Jane Eyre Character Analysis Lesson Plan
- 18 pages
- Subject: Character Analysis, Historical Context, Plot, Themes, Lesson Plans and Educational Resources
- Common Core Standards: RL.9-10.1, RL.9-10.2, RL.9-10.3, SL.9-10.1
- Grade Levels: 9, 10, 11, 12
Additional Jane Eyre Resources
Themes Revealed Through Jane Eyre’s Dynamic Character Development
This lesson plan focuses on Jane Eyre as a dynamic character whose moral and spiritual development reveal and reinforce major themes in the novel. Students will examine Jane Eyre as a dynamic character by comparing and contrasting her feelings, motivations, and actions at various key points throughout the novel. In studying how Jane Eyre’s character changes over the course of the novel, students will be better able to describe and understand key themes in the text.
Skills: close reading, comparing and contrasting, drawing inferences from passages in the text, character analysis, drawing themes from the text
Learning Objectives: By the end of this lesson, students will be able to
- define and explain dynamic characters and explain how Jane Eyre’s character changes over the course of the plot
- compare and contrast Jane’s feelings and motivations at key turning points in the novel
- identify and describe two major themes that can be drawn from how Jane is characterized in the novel
About This Document
Owl Eyes lesson plans have been developed to meet the demanding needs of today’s educational environment and bridge the gap between online learning and in-class instruction. The main components of each plan include the following:
- An introduction to the text
- A step-by-step guide to lesson procedure
- Previous and following lesson synopses for preparation and extension ideas
- A collection of handouts and worksheets complete with answer keys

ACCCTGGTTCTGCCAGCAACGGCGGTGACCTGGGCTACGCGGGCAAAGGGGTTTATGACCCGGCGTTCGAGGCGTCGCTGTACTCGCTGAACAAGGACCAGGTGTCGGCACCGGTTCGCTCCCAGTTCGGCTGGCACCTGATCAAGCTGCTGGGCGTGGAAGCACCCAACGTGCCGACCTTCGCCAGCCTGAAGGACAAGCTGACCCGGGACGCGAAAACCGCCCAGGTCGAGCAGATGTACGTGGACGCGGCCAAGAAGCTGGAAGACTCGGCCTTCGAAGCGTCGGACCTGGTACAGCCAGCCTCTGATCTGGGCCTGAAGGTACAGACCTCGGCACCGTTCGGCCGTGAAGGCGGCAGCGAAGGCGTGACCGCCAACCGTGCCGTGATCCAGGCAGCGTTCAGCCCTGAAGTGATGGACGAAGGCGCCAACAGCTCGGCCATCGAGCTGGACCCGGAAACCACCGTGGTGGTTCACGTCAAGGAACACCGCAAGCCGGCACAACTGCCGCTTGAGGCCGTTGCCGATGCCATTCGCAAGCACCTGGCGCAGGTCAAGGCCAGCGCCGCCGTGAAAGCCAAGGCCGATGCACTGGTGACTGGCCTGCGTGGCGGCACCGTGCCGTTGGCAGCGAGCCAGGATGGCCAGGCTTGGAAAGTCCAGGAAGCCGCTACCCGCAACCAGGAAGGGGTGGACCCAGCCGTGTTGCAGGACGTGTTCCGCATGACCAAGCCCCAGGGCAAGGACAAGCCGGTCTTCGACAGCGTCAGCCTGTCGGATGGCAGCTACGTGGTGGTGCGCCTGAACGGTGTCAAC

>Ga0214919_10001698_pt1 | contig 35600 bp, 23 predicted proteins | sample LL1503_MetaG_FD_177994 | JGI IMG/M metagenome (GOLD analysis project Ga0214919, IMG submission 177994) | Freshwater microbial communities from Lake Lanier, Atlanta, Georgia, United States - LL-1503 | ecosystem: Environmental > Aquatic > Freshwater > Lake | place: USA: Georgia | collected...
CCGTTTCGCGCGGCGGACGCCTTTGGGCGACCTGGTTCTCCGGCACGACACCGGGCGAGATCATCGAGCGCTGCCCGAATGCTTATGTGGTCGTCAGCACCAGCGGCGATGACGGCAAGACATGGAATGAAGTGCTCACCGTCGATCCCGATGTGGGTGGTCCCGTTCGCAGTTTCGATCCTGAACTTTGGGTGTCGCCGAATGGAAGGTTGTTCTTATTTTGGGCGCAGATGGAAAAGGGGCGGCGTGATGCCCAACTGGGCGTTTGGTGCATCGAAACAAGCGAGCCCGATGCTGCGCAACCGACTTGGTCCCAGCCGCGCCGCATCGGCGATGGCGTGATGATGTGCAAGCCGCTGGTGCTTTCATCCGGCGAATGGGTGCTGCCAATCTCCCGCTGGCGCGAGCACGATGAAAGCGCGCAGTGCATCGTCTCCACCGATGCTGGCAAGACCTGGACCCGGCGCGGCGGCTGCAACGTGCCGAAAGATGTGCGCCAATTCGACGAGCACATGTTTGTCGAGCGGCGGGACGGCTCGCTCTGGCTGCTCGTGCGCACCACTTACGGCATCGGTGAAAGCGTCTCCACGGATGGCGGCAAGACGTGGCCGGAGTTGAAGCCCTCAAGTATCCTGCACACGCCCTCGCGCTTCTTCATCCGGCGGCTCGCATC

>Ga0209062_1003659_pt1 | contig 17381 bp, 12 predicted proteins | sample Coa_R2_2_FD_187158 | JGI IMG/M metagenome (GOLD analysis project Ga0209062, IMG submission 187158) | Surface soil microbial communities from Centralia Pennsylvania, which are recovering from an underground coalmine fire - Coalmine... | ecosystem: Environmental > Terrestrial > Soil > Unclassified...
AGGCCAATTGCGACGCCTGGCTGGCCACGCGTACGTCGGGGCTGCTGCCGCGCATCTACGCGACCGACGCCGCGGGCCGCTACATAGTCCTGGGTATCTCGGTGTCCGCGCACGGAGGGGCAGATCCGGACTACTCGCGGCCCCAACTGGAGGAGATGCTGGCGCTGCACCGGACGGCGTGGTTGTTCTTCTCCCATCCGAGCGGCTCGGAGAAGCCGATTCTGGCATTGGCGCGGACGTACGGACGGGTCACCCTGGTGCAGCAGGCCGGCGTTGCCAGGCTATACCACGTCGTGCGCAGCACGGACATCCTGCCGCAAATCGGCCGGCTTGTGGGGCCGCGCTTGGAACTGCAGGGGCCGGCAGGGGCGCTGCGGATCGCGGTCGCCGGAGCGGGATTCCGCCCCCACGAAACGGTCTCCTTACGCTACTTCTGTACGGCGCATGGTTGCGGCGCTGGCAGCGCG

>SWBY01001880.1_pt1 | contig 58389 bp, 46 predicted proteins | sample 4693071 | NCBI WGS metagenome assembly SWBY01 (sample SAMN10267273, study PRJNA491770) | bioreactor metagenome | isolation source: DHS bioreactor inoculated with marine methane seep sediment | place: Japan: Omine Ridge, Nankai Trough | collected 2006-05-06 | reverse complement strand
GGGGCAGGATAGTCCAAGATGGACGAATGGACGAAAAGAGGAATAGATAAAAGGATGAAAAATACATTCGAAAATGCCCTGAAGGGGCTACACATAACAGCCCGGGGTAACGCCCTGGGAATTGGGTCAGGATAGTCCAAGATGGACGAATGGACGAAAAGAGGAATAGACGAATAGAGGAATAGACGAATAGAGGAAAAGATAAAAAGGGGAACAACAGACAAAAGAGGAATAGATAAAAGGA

Each of these comprehensive, 60-minute plans focus on promoting meaningful interaction, analytical skills, and student-centered activities, drawing from the Common Core Standards for English Language Arts and the expertise of classroom teachers.
Introduction to the Lesson
Though immensely popular among the general public, Charlotte Brontë’s (1816–1855) now-iconic Jane Eyre garnered both high praise and harsh criticism from literary critics when it was first published in 1847. Responding to the scandalous romance between the characters of Jane and Mr. Rochester, Elizabeth Rigby of the Quarterly Review deemed the novel “anti-Christian.” Its popularity, she insisted, “is a proof how deeply the love for illegitimate romance is implanted in our nature.” Conversely, author and critic George Lewes praised the novel’s realism, saying that “reality—deep, significant reality—is the great characteristic of the book.” Lewes also correctly observed that Jane Eyre’s author “is evidently a woman,” which Brontë found disappointing and unnecessary. She initially published the novel under the masculine pen name Currer Bell because Victorian society valued female writers less than their male peers.
Jane Eyre is simultaneously a bildungsroman—or coming-of-age story—and a Gothic novel. It follows the moral and spiritual development of Jane Eyre, an orphan seeking both independence and acceptance in Victorian society. The rebellious scandalousness criticized by reviewers like Elizabeth Rigby is due in part to the novel’s questioning of Victorian values, particularly the institution of marriage and limited place of women in a male-dominated society. Furthermore, the lyrical intensity—sometimes bordering on the fantastic or supernatural—with which the novel expresses Jane’s thoughts and feelings was previously only seen in poetry. In many ways, Jane Eyre revolutionized both fiction and the novel form.